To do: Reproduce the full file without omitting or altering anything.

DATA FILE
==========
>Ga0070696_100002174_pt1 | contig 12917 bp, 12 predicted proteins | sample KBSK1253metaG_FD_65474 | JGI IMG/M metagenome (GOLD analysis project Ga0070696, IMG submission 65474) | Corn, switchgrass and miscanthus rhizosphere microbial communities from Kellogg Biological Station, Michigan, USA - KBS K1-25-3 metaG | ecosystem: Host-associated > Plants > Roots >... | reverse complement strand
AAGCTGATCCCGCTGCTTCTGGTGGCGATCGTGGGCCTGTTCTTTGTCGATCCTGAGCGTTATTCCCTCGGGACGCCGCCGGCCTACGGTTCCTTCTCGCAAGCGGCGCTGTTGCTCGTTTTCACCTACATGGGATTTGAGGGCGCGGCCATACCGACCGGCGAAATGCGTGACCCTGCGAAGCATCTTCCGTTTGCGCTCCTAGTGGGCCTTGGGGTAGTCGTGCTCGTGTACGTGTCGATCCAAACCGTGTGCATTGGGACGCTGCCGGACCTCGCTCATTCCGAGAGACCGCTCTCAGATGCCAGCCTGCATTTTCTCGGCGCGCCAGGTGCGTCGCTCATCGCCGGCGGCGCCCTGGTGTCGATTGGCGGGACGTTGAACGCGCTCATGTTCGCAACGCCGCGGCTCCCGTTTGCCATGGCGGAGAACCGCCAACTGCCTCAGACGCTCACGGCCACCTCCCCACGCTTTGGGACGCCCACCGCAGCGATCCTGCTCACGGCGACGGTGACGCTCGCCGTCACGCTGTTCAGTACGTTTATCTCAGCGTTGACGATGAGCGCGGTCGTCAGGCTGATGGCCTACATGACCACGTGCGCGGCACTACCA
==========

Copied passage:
>Ga0070696_100002174_pt1 | contig 12917 bp, 12 predicted proteins | sample KBSK1253metaG_FD_65474 | JGI IMG/M metagenome (GOLD analysis project Ga0070696, IMG submission 65474) | Corn, switchgrass and miscanthus rhizosphere microbial communities from Kellogg Biological Station, Michigan, USA - KBS K1-25-3 metaG | ecosystem: Host-associated > Plants > Roots >... | reverse complement strand
AAGCTGATCCCGCTGCTTCTGGTGGCGATCGTGGGCCTGTTCTTTGTCGATCCTGAGCGTTATTCCCTCGGGACGCCGCCGGCCTACGGTTCCTTCTCGCAAGCGGCGCTGTTGCTCGTTTTCACCTACATGGGATTTGAGGGCGCGGCCATACCGACCGGCGAAATGCGTGACCCTGCGAAGCATCTTCCGTTTGCGCTCCTAGTGGGCCTTGGGGTAGTCGTGCTCGTGTACGTGTCGATCCAAACCGTGTGCATTGGGACGCTGCCGGACCTCGCTCATTCCGAGAGACCGCTCTCAGATGCCAGCCTGCATTTTCTCGGCGCGCCAGGTGCGTCGCTCATCGCCGGCGGCGCCCTGGTGTCGATTGGCGGGACGTTGAACGCGCTCATGTTCGCAACGCCGCGGCTCCCGTTTGCCATGGCGGAGAACCGCCAACTGCCTCAGACGCTCACGGCCACCTCCCCACGCTTTGGGACGCCCACCGCAGCGATCCTGCTCACGGCGACGGTGACGCTCGCCGTCACGCTGTTCAGTACGTTTATCTCAGCGTTGACGATGAGCGCGGTCGTCAGGCTGATGGCCTACATGACCACGTGCGCGGCACTACCA